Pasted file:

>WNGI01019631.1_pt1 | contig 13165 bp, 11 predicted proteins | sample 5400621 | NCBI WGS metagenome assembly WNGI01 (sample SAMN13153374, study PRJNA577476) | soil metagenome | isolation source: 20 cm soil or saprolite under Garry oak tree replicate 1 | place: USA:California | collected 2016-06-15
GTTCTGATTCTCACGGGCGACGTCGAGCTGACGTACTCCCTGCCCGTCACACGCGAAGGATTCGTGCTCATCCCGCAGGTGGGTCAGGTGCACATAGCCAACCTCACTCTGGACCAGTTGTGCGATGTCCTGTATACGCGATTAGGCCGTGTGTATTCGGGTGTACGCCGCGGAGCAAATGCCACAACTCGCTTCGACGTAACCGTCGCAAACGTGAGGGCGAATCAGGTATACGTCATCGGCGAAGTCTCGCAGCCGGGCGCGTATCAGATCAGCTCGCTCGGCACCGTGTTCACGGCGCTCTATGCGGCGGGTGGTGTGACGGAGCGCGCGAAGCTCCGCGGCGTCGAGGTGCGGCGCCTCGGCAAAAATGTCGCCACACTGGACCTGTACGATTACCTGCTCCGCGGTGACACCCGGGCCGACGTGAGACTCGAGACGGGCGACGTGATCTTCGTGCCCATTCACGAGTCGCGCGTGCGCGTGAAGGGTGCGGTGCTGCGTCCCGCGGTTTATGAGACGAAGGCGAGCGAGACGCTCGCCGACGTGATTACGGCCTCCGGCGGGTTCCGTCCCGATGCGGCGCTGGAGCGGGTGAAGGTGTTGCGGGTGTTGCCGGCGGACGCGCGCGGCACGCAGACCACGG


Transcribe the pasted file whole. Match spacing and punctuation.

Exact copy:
>WNGI01019631.1_pt1 | contig 13165 bp, 11 predicted proteins | sample 5400621 | NCBI WGS metagenome assembly WNGI01 (sample SAMN13153374, study PRJNA577476) | soil metagenome | isolation source: 20 cm soil or saprolite under Garry oak tree replicate 1 | place: USA:California | collected 2016-06-15
GTTCTGATTCTCACGGGCGACGTCGAGCTGACGTACTCCCTGCCCGTCACACGCGAAGGATTCGTGCTCATCCCGCAGGTGGGTCAGGTGCACATAGCCAACCTCACTCTGGACCAGTTGTGCGATGTCCTGTATACGCGATTAGGCCGTGTGTATTCGGGTGTACGCCGCGGAGCAAATGCCACAACTCGCTTCGACGTAACCGTCGCAAACGTGAGGGCGAATCAGGTATACGTCATCGGCGAAGTCTCGCAGCCGGGCGCGTATCAGATCAGCTCGCTCGGCACCGTGTTCACGGCGCTCTATGCGGCGGGTGGTGTGACGGAGCGCGCGAAGCTCCGCGGCGTCGAGGTGCGGCGCCTCGGCAAAAATGTCGCCACACTGGACCTGTACGATTACCTGCTCCGCGGTGACACCCGGGCCGACGTGAGACTCGAGACGGGCGACGTGATCTTCGTGCCCATTCACGAGTCGCGCGTGCGCGTGAAGGGTGCGGTGCTGCGTCCCGCGGTTTATGAGACGAAGGCGAGCGAGACGCTCGCCGACGTGATTACGGCCTCCGGCGGGTTCCGTCCCGATGCGGCGCTGGAGCGGGTGAAGGTGTTGCGGGTGTTGCCGGCGGACGCGCGCGGCACGCAGACCACGG